TAXWISE Calculating your true tax bracket
By Teresa Tritch

(MONEY Magazine) – With 43 states and more than 700 cities and counties imposing income taxes on top of the federal government's take, it's more important than ever to know your total combined tax bracket. Then you can figure out whether you'd be better off with tax-free or taxable investments. The calculation is easy if you don't itemize on your federal return -- just add your federal, state and local brackets. But if you itemize, you must factor in the value of the federal deduction for state and local taxes. Here's how (for simplicity, we've converted tax rates to decimals): STEP 1. Combine your state and local tax brackets. If you don't know them, ask your tax preparer or call the taxpayer assistance number listed in your state tax return booklet. STEP 2. Multiply the answer in Step 1 by the net amount of 1 minus your federal tax bracket. You can get your 1990 federal bracket by calling the IRS at 800-424-1040 and providing an estimate of your taxable income this year. STEP 3. Add the result in Step 2 to your federal tax bracket. For example, a top-bracket taxpayer in Detroit is burdened with a 4.6% state bracket, a 3% city bracket and a 33% federal bracket. That works out to a combined state and local bracket of 5.09%, figured as follows: (0.046 + 0.03) x (1 - 0.33). His total bracket, including federal taxes, is 38.09% (0.0509 + 0.33). Let's say the taxpayer is choosing between the Fidelity Michigan Tax-Free Money Market Portfolio (recent yield: 6.01%) and Fidelity's taxable Cash Reserves money-market fund (yield: 7.68%). Knowing his total bracket (38.09%), he can quickly determine which fund will pay him the higher return by dividing the tax-free fund's yield (0.0601) by 0.6191, which is 1 minus his combined bracket of 0.3809. The result is a taxable-equivalent yield of 9.71% (or 0.0971) -- far better than the 7.68% taxable fund's yield. Warning: if you write off federal income taxes on your state return as is allowed in 11 states*, the formula will be slightly off. Ask your tax preparer for help.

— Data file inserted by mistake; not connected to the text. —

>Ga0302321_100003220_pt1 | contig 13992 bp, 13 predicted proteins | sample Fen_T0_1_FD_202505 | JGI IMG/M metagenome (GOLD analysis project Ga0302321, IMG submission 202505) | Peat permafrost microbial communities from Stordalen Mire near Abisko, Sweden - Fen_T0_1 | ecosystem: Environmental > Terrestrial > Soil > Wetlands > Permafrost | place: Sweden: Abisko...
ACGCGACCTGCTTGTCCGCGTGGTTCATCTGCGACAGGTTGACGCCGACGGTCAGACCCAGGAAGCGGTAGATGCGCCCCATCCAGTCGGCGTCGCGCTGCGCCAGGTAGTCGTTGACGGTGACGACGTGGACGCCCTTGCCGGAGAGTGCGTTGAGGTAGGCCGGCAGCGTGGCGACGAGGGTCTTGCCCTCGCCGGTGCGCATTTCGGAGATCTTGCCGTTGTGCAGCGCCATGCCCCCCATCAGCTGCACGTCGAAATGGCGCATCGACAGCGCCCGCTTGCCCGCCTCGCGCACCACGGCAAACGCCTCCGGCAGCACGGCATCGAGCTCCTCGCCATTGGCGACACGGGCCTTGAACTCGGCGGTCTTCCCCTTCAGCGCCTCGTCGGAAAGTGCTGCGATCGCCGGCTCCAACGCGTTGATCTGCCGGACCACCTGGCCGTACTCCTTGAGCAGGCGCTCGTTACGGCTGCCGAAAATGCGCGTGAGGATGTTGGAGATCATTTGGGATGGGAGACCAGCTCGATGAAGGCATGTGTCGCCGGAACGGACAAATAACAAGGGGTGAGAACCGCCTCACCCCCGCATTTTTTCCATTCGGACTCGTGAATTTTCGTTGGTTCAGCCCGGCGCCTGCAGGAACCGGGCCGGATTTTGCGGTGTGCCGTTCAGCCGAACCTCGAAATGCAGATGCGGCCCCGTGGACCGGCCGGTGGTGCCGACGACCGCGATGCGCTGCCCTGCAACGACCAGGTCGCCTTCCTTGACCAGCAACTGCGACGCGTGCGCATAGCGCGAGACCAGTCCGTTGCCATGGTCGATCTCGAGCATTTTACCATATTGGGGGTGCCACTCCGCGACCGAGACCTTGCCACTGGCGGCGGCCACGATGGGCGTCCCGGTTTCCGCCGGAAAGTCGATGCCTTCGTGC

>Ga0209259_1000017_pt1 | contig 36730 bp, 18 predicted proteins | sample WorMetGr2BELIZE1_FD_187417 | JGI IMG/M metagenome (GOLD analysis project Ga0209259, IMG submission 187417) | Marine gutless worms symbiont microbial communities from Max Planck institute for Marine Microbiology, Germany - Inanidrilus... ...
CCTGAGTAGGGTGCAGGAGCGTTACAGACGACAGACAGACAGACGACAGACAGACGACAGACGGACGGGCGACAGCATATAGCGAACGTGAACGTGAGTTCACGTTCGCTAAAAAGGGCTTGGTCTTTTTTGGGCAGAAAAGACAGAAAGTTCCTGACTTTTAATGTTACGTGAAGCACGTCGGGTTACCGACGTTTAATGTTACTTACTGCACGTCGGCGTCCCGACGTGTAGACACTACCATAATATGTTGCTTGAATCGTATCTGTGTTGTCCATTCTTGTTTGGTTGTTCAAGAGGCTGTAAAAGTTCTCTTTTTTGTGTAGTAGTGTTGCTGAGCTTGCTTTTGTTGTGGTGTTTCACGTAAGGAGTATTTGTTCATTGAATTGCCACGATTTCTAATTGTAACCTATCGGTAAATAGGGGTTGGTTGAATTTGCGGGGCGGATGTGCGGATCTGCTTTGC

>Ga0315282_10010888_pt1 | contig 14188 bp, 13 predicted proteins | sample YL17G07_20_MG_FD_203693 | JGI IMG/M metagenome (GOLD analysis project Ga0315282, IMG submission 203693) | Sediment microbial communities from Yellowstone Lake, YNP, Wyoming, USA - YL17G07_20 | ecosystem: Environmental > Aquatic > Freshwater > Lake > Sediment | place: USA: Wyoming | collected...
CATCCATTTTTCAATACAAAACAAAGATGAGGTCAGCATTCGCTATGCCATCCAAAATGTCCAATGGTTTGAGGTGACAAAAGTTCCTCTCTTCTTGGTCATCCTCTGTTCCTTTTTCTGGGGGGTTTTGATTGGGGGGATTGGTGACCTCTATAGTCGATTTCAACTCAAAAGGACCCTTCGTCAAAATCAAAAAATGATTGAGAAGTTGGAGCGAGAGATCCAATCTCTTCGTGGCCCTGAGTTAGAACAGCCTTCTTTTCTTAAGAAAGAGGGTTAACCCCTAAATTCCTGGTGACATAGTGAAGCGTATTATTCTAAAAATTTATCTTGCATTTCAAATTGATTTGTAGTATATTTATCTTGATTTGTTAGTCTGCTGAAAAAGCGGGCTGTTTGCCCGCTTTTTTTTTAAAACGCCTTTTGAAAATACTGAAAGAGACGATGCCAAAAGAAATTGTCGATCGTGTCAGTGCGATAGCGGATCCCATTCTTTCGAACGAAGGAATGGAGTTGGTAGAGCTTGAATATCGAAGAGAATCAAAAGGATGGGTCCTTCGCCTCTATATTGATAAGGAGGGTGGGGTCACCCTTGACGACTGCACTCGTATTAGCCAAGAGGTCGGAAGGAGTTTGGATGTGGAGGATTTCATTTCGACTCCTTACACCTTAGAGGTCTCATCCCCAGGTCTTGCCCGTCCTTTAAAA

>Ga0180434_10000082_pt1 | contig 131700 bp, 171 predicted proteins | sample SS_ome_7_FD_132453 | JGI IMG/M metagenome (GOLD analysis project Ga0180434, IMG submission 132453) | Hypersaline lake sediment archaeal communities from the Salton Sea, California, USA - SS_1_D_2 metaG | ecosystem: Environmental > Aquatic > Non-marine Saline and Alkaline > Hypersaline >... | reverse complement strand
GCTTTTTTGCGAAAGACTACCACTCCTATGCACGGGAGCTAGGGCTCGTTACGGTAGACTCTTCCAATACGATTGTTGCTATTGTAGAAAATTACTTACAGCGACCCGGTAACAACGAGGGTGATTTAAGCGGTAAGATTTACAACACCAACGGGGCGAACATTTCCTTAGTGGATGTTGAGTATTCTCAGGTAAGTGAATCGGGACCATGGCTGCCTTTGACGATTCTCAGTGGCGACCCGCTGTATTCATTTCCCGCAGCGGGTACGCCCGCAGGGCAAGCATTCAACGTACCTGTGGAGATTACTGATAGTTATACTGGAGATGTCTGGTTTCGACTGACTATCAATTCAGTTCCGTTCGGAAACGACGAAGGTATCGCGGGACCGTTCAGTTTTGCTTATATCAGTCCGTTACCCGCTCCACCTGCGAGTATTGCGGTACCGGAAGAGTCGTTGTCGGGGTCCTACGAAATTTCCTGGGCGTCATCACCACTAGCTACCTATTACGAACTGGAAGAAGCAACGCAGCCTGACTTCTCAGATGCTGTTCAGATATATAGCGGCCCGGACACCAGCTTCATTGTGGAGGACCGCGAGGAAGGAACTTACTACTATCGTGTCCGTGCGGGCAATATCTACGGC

FOOTNOTE: *Alabama, Arizona, Iowa, Kansas, Louisiana, Missouri, Montana, North Dakota, Oklahoma, Oregon and Utah